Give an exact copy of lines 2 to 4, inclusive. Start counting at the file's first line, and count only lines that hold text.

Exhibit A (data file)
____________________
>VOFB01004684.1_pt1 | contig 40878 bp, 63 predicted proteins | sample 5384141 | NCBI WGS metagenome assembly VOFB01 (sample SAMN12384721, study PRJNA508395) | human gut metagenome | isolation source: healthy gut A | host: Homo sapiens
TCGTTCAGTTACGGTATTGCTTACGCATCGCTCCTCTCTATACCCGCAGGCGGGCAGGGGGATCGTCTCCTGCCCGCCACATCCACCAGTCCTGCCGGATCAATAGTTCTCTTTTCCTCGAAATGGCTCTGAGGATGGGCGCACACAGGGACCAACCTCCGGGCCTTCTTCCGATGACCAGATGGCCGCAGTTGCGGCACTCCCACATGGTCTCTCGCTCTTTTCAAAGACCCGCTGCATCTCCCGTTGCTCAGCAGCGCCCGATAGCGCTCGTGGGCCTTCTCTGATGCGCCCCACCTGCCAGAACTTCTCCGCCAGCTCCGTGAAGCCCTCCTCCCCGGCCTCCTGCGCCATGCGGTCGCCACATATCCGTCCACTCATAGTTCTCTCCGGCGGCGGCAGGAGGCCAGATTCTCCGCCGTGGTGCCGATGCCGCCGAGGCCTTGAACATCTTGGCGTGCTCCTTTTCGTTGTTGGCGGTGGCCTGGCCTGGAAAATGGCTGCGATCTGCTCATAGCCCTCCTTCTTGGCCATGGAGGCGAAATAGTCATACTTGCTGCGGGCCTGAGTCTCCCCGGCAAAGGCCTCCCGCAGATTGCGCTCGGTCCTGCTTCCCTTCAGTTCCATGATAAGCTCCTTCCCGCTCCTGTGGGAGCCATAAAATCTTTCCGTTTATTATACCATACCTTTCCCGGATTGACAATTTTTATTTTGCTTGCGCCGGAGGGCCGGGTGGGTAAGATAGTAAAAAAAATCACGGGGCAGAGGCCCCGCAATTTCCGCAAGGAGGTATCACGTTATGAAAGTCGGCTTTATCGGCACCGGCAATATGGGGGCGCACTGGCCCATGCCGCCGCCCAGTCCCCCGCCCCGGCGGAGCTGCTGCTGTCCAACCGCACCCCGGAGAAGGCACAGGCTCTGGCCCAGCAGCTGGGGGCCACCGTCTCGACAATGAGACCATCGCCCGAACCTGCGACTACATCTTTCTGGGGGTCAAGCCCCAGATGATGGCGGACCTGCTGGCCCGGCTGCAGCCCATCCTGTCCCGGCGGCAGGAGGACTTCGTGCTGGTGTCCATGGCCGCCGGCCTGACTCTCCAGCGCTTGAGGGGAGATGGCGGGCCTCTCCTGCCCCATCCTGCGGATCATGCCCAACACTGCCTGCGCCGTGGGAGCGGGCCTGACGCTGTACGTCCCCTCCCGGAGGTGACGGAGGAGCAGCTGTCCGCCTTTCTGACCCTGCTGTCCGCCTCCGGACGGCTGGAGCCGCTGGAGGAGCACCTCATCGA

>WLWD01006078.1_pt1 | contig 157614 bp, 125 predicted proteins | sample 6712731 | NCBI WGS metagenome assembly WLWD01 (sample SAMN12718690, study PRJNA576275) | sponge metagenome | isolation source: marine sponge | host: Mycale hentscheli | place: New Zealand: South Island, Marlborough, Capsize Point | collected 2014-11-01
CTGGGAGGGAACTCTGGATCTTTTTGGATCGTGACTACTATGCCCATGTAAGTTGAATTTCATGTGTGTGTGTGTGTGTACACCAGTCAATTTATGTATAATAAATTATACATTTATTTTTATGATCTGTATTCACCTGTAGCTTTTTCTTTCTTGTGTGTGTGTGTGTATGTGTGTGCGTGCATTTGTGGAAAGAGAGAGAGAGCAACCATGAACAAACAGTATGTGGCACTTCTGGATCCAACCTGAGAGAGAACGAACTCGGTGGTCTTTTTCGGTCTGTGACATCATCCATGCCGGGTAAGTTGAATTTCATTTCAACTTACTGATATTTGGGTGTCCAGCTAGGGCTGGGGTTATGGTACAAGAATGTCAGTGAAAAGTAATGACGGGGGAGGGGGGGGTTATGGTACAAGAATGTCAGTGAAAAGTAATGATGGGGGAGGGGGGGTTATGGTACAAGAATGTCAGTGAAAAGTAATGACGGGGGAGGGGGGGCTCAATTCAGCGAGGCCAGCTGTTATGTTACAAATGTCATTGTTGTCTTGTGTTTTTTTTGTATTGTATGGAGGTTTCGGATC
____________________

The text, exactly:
TCGTTCAGTTACGGTATTGCTTACGCATCGCTCCTCTCTATACCCGCAGGCGGGCAGGGGGATCGTCTCCTGCCCGCCACATCCACCAGTCCTGCCGGATCAATAGTTCTCTTTTCCTCGAAATGGCTCTGAGGATGGGCGCACACAGGGACCAACCTCCGGGCCTTCTTCCGATGACCAGATGGCCGCAGTTGCGGCACTCCCACATGGTCTCTCGCTCTTTTCAAAGACCCGCTGCATCTCCCGTTGCTCAGCAGCGCCCGATAGCGCTCGTGGGCCTTCTCTGATGCGCCCCACCTGCCAGAACTTCTCCGCCAGCTCCGTGAAGCCCTCCTCCCCGGCCTCCTGCGCCATGCGGTCGCCACATATCCGTCCACTCATAGTTCTCTCCGGCGGCGGCAGGAGGCCAGATTCTCCGCCGTGGTGCCGATGCCGCCGAGGCCTTGAACATCTTGGCGTGCTCCTTTTCGTTGTTGGCGGTGGCCTGGCCTGGAAAATGGCTGCGATCTGCTCATAGCCCTCCTTCTTGGCCATGGAGGCGAAATAGTCATACTTGCTGCGGGCCTGAGTCTCCCCGGCAAAGGCCTCCCGCAGATTGCGCTCGGTCCTGCTTCCCTTCAGTTCCATGATAAGCTCCTTCCCGCTCCTGTGGGAGCCATAAAATCTTTCCGTTTATTATACCATACCTTTCCCGGATTGACAATTTTTATTTTGCTTGCGCCGGAGGGCCGGGTGGGTAAGATAGTAAAAAAAATCACGGGGCAGAGGCCCCGCAATTTCCGCAAGGAGGTATCACGTTATGAAAGTCGGCTTTATCGGCACCGGCAATATGGGGGCGCACTGGCCCATGCCGCCGCCCAGTCCCCCGCCCCGGCGGAGCTGCTGCTGTCCAACCGCACCCCGGAGAAGGCACAGGCTCTGGCCCAGCAGCTGGGGGCCACCGTCTCGACAATGAGACCATCGCCCGAACCTGCGACTACATCTTTCTGGGGGTCAAGCCCCAGATGATGGCGGACCTGCTGGCCCGGCTGCAGCCCATCCTGTCCCGGCGGCAGGAGGACTTCGTGCTGGTGTCCATGGCCGCCGGCCTGACTCTCCAGCGCTTGAGGGGAGATGGCGGGCCTCTCCTGCCCCATCCTGCGGATCATGCCCAACACTGCCTGCGCCGTGGGAGCGGGCCTGACGCTGTACGTCCCCTCCCGGAGGTGACGGAGGAGCAGCTGTCCGCCTTTCTGACCCTGCTGTCCGCCTCCGGACGGCTGGAGCCGCTGGAGGAGCACCTCATCGA

>WLWD01006078.1_pt1 | contig 157614 bp, 125 predicted proteins | sample 6712731 | NCBI WGS metagenome assembly WLWD01 (sample SAMN12718690, study PRJNA576275) | sponge metagenome | isolation source: marine sponge | host: Mycale hentscheli | place: New Zealand: South Island, Marlborough, Capsize Point | collected 2014-11-01
CTGGGAGGGAACTCTGGATCTTTTTGGATCGTGACTACTATGCCCATGTAAGTTGAATTTCATGTGTGTGTGTGTGTGTACACCAGTCAATTTATGTATAATAAATTATACATTTATTTTTATGATCTGTATTCACCTGTAGCTTTTTCTTTCTTGTGTGTGTGTGTGTATGTGTGTGCGTGCATTTGTGGAAAGAGAGAGAGAGCAACCATGAACAAACAGTATGTGGCACTTCTGGATCCAACCTGAGAGAGAACGAACTCGGTGGTCTTTTTCGGTCTGTGACATCATCCATGCCGGGTAAGTTGAATTTCATTTCAACTTACTGATATTTGGGTGTCCAGCTAGGGCTGGGGTTATGGTACAAGAATGTCAGTGAAAAGTAATGACGGGGGAGGGGGGGGTTATGGTACAAGAATGTCAGTGAAAAGTAATGATGGGGGAGGGGGGGTTATGGTACAAGAATGTCAGTGAAAAGTAATGACGGGGGAGGGGGGGCTCAATTCAGCGAGGCCAGCTGTTATGTTACAAATGTCATTGTTGTCTTGTGTTTTTTTTGTATTGTATGGAGGTTTCGGATC